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Milton Friedman

Milton Friedman (July 31, 1912 – November 16, 2006) was an American economist, statistician and writer. Having taught at the University of Chicago for several decades, Friedman was instrumental in the development of the Chicago school of economics. He spent years challenging socialism and advocating for a free market economic system with limited government. In 1976 he was awarded the Nobel Memorial Prize in Economic Sciences in part for his work on monetarism.


Fun Fact: Friedman was awarded the National Medal of Science and the Presidential Medal of Freedom in 1988.

 

If you are interested in learning more about Friedman's ideas, apply to one of FEE's Summer Seminars!

 

 

The Free Lunch Myth

 

 

Friedman Predicts Bitcoin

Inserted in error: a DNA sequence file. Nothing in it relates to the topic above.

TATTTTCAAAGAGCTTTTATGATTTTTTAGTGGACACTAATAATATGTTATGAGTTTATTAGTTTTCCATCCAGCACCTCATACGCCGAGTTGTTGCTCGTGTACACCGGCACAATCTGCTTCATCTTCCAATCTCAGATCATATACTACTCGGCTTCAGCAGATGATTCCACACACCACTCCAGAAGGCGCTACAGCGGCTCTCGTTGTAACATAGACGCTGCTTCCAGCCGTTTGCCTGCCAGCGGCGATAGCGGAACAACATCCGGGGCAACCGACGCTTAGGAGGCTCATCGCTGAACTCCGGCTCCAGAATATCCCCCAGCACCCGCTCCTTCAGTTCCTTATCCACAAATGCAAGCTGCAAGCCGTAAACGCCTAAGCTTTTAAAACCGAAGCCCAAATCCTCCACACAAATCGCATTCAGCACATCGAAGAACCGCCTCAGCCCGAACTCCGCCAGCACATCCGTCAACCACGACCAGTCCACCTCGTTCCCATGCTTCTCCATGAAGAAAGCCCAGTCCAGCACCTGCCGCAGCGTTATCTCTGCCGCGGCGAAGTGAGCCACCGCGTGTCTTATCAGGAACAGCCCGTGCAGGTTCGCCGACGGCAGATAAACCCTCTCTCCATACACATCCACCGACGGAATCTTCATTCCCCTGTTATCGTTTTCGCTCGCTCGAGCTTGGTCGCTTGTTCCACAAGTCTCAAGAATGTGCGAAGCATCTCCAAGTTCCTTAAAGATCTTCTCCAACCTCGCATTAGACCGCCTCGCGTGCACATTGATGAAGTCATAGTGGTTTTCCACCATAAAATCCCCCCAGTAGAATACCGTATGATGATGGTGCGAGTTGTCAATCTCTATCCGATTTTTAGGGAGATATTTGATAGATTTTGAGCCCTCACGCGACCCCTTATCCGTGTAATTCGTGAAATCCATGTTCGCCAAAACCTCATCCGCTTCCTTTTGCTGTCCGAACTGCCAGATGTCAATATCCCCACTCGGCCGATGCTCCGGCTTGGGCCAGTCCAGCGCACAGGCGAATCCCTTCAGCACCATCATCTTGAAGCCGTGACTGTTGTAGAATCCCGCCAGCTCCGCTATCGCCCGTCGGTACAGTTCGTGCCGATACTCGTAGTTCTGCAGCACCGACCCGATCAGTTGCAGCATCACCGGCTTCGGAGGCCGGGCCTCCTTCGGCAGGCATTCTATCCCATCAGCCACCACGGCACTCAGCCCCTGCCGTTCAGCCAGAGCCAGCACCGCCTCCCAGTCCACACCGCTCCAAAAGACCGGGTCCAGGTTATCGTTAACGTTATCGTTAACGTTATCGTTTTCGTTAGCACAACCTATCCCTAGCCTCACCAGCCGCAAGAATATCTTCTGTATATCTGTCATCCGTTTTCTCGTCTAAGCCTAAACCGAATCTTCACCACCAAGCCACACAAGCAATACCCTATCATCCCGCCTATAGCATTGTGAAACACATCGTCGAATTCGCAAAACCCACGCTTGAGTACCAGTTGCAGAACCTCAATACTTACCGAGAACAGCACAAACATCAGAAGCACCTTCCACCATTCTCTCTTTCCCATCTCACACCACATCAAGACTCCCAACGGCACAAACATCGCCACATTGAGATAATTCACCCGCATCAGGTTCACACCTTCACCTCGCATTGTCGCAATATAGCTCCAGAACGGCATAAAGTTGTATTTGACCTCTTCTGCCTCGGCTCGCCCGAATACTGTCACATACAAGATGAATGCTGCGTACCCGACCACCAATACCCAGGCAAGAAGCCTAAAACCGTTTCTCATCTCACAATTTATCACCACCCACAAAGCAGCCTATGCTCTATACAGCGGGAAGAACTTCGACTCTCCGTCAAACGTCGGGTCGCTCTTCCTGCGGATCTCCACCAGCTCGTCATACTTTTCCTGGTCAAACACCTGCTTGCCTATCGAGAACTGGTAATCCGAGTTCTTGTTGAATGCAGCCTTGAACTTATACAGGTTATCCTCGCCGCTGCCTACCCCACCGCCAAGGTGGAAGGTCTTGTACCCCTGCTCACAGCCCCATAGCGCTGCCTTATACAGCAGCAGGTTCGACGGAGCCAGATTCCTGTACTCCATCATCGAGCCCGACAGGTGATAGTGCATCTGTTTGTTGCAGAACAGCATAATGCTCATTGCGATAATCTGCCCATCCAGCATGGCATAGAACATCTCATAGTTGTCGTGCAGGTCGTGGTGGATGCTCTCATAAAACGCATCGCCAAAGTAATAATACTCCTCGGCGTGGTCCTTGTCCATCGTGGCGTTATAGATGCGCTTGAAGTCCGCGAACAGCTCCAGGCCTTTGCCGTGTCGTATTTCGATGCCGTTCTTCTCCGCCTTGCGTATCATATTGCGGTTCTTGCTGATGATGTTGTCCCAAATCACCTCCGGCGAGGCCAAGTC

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September 2014

For centuries, hierarchical models dominated human organizations. Kings, warlords, and emperors could rally groups--but also oppress them. Non-hierarchical forms of organization, though, are increasingly defining our lives. It's no secret how this shift has benefited out social lives, including dating, and it's becoming more commonplace even in the corporate world. But it has also now come even to organizations bent on domination rather than human flourishing, as the Islamic State shows. If even destructive groups rely on this form of entrepreneurial organization, then hierarchy's time could truly be coming to an end.
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